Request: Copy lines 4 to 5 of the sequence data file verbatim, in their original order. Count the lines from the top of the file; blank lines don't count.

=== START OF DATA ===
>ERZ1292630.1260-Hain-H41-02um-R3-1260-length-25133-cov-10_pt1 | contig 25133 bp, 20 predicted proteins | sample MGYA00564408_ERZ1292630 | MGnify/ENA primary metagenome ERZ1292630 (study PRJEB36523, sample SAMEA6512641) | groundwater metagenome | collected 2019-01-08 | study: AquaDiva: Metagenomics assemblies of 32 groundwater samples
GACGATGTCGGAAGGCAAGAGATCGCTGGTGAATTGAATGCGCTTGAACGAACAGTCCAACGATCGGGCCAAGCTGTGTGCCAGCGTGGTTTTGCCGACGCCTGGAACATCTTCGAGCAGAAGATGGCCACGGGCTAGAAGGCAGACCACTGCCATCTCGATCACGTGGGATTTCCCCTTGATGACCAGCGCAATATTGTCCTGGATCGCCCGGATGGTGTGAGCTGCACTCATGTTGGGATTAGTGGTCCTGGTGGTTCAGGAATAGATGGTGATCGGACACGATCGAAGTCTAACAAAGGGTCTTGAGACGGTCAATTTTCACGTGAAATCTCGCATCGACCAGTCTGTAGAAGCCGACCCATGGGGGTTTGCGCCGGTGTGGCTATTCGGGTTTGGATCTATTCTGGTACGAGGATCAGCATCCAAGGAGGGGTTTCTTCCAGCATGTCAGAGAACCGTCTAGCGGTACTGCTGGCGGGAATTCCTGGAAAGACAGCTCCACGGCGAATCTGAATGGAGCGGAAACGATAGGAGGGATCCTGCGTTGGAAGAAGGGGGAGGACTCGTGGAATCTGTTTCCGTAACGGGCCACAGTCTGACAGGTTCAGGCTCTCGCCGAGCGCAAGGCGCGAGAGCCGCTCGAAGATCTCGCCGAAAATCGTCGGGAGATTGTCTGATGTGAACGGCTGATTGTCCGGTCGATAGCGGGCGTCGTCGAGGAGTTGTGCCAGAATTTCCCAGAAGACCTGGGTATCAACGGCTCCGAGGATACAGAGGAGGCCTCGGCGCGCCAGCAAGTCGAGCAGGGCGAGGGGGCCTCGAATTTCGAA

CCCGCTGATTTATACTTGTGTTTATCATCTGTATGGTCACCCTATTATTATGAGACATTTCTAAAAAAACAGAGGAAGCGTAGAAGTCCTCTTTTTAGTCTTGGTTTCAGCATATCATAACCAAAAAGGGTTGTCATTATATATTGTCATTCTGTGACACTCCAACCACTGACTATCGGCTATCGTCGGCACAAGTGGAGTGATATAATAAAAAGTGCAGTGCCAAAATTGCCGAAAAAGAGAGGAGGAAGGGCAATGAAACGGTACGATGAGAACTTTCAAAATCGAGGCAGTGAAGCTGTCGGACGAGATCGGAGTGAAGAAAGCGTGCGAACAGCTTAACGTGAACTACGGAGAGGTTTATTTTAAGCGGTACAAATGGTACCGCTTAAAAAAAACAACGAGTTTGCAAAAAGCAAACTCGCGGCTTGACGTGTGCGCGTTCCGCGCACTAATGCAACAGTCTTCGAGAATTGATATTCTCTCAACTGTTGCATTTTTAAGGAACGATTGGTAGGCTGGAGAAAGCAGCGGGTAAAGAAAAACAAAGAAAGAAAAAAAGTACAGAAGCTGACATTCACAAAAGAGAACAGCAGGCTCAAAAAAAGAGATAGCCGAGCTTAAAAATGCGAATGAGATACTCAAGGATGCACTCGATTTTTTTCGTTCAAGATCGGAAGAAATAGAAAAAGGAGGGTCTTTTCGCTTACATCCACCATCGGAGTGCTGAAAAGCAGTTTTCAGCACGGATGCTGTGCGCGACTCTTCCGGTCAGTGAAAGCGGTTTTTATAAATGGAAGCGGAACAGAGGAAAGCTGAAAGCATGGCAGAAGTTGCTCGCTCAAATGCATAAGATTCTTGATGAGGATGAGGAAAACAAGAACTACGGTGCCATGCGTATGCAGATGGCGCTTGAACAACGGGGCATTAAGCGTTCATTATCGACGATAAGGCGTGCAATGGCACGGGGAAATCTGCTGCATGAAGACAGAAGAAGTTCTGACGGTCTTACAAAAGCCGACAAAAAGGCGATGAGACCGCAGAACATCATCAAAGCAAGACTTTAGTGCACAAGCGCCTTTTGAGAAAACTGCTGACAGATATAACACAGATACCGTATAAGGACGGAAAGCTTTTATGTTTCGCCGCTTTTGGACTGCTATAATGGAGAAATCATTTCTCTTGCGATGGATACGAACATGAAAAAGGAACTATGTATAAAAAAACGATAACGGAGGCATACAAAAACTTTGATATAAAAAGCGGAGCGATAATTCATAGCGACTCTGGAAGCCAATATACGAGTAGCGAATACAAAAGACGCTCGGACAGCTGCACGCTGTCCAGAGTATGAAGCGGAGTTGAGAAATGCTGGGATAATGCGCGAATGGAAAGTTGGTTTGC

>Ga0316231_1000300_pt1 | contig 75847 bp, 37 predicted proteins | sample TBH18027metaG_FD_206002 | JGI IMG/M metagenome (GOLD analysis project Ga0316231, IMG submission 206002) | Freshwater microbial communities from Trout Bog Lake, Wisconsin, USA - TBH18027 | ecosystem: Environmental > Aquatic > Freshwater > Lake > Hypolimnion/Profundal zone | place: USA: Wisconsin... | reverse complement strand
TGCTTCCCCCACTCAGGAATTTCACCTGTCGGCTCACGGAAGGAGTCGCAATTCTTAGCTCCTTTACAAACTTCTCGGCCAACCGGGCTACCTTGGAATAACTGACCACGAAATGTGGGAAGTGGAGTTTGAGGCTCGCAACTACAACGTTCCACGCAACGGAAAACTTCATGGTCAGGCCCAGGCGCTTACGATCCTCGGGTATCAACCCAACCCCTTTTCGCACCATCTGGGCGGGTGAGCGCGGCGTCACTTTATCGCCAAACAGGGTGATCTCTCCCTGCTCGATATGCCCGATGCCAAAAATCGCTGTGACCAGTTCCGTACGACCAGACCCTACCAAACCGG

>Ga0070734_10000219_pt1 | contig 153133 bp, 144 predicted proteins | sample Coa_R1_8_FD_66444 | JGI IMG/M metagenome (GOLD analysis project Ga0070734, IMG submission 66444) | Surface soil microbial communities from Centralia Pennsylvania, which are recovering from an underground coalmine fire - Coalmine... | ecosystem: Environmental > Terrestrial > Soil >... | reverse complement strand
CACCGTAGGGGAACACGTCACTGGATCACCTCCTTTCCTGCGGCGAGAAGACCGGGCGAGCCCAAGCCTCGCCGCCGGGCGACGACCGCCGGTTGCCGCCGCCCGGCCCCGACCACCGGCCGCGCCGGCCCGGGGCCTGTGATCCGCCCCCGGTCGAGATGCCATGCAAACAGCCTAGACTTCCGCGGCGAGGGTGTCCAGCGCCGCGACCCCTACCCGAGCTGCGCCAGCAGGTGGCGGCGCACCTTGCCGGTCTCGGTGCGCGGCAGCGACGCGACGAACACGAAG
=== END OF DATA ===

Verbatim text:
>Ga0316231_1000300_pt1 | contig 75847 bp, 37 predicted proteins | sample TBH18027metaG_FD_206002 | JGI IMG/M metagenome (GOLD analysis project Ga0316231, IMG submission 206002) | Freshwater microbial communities from Trout Bog Lake, Wisconsin, USA - TBH18027 | ecosystem: Environmental > Aquatic > Freshwater > Lake > Hypolimnion/Profundal zone | place: USA: Wisconsin... | reverse complement strand
TGCTTCCCCCACTCAGGAATTTCACCTGTCGGCTCACGGAAGGAGTCGCAATTCTTAGCTCCTTTACAAACTTCTCGGCCAACCGGGCTACCTTGGAATAACTGACCACGAAATGTGGGAAGTGGAGTTTGAGGCTCGCAACTACAACGTTCCACGCAACGGAAAACTTCATGGTCAGGCCCAGGCGCTTACGATCCTCGGGTATCAACCCAACCCCTTTTCGCACCATCTGGGCGGGTGAGCGCGGCGTCACTTTATCGCCAAACAGGGTGATCTCTCCCTGCTCGATATGCCCGATGCCAAAAATCGCTGTGACCAGTTCCGTACGACCAGACCCTACCAAACCGG